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Liberator of Dachau

I recently had the honor of meeting a hero at a WWII reenactment. Guy Prestia served with the 45th Infantry Division, the first liberators of Dachau concentration camp. I talked to a man who had seen the horrors of the Holocaust, who saw the gas chambers and piles of bodies. I talked to a liberator, a fighter, a hero. I would have loved to visit with him longer, but the reenactment was just about to begin. Thankfully, he told me about his video interview. It was amazing to hear about the liberation of Dachau in his own words.

(Photo via Ellwood City Ledger)

We had to take out four big towers with machine gunners up on top. The camp was run by Heinrich Himmler. He had left and taken a lot of the SS men with him, but he left a lot of guards there.

It was a terrible place. We were hardened soldiers. We had seen a lot of people die, we’d seen people wounded. But when we saw that, we could not understand ….

July 13th, 1943

Seventy-three years ago today, July 13th, 1943, two members of The White Rose resistance group were executed by guillotine at Stadelheim prison — twenty-five year old Alexander Schmorell and fifty year old Kurt Huber.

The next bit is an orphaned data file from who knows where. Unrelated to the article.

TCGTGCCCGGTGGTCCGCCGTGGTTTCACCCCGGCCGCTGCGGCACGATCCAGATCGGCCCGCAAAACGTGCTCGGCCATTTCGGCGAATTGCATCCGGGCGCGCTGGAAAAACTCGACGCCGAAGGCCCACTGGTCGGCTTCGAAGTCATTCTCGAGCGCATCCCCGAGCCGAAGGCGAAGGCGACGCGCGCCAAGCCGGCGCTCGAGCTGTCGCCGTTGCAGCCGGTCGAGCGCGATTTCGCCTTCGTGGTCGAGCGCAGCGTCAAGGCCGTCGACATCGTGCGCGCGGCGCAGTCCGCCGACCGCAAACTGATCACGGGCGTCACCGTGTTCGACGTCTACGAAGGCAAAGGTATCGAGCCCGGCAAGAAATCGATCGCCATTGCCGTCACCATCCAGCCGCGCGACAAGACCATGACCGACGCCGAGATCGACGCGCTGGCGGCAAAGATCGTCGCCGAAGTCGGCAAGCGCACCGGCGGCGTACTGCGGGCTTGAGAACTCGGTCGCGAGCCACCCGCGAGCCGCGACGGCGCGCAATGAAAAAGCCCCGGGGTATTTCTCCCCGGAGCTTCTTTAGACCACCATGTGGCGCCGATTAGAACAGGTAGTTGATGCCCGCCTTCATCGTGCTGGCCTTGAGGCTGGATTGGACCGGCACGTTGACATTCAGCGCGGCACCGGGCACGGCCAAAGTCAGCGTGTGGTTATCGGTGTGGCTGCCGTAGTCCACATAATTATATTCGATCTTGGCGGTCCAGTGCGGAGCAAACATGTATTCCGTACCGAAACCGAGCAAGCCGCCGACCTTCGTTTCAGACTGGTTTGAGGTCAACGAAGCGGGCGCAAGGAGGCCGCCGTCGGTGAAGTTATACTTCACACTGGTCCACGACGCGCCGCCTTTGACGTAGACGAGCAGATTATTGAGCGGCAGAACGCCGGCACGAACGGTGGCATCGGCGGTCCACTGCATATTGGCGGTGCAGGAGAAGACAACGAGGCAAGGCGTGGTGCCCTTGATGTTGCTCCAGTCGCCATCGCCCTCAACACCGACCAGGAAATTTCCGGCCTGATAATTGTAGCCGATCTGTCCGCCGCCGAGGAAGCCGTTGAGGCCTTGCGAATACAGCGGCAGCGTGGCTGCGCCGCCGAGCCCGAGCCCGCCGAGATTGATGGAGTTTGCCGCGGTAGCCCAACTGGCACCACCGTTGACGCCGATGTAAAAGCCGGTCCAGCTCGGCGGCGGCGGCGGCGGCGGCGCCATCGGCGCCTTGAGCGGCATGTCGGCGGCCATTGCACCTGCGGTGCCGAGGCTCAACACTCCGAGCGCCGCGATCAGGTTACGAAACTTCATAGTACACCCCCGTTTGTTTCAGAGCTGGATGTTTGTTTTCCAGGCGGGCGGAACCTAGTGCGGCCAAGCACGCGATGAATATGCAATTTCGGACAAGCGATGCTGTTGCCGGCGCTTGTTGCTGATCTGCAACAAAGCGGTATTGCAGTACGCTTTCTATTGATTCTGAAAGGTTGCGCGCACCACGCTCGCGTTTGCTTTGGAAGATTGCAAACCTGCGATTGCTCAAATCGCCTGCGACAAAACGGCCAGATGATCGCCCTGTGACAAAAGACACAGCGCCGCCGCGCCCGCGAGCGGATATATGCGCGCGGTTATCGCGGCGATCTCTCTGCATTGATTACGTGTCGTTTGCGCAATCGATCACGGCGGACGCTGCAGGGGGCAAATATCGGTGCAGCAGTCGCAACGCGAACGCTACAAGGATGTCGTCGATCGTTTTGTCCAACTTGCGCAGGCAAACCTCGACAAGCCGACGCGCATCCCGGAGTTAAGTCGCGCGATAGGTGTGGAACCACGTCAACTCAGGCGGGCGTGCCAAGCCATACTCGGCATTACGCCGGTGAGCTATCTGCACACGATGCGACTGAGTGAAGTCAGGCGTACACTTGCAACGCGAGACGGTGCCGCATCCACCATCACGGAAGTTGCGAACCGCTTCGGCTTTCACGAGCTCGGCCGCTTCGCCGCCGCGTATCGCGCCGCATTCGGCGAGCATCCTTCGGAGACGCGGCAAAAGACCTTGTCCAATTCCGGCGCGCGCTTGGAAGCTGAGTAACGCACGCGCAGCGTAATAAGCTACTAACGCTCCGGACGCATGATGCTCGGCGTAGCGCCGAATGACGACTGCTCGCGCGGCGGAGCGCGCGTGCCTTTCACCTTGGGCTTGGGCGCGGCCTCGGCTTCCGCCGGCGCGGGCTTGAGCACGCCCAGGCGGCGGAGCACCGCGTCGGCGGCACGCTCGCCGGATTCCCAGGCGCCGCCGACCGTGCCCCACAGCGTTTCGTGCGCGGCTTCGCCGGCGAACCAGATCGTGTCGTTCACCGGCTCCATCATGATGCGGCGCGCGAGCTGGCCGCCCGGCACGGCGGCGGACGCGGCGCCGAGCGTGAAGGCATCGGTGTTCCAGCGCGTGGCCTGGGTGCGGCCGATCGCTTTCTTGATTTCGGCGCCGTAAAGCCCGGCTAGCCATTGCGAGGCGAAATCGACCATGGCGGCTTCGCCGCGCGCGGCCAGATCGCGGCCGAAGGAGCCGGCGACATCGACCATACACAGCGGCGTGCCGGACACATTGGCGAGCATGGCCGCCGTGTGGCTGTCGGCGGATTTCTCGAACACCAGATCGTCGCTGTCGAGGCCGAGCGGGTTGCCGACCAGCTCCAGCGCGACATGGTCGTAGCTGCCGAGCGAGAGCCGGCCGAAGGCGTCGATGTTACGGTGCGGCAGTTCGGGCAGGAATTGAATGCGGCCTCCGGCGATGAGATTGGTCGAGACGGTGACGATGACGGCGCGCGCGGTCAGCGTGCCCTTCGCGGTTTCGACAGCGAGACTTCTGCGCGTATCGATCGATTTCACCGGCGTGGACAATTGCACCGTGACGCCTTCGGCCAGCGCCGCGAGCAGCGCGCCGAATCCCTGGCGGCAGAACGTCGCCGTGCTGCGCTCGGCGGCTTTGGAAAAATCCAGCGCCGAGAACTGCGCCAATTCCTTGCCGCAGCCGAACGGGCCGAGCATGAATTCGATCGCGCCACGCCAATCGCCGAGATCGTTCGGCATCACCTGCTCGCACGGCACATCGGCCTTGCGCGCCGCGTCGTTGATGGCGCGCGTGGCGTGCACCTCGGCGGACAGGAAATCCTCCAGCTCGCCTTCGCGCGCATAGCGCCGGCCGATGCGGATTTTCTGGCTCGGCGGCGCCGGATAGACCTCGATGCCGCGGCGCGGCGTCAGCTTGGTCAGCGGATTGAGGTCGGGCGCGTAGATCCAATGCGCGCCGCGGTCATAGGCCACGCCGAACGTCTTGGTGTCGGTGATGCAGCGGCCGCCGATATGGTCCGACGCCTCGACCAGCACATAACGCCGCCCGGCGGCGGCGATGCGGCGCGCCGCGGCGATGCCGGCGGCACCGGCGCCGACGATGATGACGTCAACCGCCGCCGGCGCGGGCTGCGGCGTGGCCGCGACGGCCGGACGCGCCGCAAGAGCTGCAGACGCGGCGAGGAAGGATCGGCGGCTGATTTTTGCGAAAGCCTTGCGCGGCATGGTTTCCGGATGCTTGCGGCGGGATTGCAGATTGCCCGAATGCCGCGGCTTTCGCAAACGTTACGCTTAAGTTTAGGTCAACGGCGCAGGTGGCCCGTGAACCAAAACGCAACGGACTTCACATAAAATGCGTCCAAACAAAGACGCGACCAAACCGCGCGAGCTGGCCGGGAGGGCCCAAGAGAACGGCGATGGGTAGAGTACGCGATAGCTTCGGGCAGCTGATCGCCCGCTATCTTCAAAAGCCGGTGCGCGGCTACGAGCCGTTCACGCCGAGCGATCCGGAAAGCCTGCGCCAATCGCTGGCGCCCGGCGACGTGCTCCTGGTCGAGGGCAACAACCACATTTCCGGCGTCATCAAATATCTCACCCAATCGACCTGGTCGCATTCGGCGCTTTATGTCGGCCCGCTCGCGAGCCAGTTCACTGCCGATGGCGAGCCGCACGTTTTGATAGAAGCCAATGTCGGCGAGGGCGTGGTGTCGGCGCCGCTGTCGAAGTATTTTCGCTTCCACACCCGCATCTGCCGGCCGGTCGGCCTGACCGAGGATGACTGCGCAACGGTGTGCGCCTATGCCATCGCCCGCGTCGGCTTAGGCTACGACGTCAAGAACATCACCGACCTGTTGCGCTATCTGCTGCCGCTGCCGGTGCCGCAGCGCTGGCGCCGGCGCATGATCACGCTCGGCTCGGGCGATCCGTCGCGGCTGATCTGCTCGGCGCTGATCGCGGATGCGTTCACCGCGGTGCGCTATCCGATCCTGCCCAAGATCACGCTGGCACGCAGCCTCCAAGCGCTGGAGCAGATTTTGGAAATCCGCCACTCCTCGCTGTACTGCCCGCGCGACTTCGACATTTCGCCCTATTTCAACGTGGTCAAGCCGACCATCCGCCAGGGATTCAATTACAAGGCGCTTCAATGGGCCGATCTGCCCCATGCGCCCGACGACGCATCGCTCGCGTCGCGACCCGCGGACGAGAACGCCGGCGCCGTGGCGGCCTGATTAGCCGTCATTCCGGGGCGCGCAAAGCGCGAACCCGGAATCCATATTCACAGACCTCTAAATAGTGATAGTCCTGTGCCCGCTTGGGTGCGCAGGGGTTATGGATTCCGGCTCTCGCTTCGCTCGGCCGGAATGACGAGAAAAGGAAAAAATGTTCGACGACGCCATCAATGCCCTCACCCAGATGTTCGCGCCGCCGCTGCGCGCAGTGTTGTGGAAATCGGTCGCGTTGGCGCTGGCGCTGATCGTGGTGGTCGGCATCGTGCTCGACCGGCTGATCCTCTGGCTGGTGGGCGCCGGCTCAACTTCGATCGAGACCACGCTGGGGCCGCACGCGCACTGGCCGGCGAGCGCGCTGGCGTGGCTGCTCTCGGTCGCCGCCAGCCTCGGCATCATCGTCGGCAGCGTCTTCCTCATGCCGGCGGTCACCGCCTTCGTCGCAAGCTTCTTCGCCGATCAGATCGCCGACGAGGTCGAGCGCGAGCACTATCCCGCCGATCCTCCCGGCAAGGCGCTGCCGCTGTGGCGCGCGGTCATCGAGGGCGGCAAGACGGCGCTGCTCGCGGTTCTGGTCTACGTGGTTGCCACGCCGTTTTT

They sacrificed their lives to rid the world of tyranny, to enlighten their fellow Germans on the horror their government was committing, and to act on their conscience. They were not silent about what they believed in, even in the face of torture and death.

In memory of them, I'm sharing a few excerpts from my novel, Resist.

"Hey Bill, You Son of a Gun."

Sometimes I get distracted. Like today when I was looking at an antique store for reenacting items. Yes, I did find some 1940's style shoes, but I also came out with an original recording of a WWII soldier who lived in my neighborhood! During WWII companies like Gem Blades and Pepsi Cola set up recording studios in big cities, giving soldiers the opportunity to send recordings of themselves home for free! See why I just had to buy it?! The records I purchased were recorded in NYC on October 1st, 1944. The first record is for the soldier's brother. I'm guessing the second one is for his parents but I can't make out what he's saying. I'd like to look into getting them restored.


by Emily Ann Putzke

The last time I saw my brother, I was eight years old. We said goodbye, but I didn’t know it would be our last. I thought he was coming back. He said we’d be together. I see now that he was only telling lies to comfort me.

That night began with a whisper.

“Hanna.” His voice, soft as a feather, grazed my ear. It tickled and I turned over in bed, rubbing my ear with the heel of my hand. But it came back, humming in my ear like a determined fly. “You have to wake up."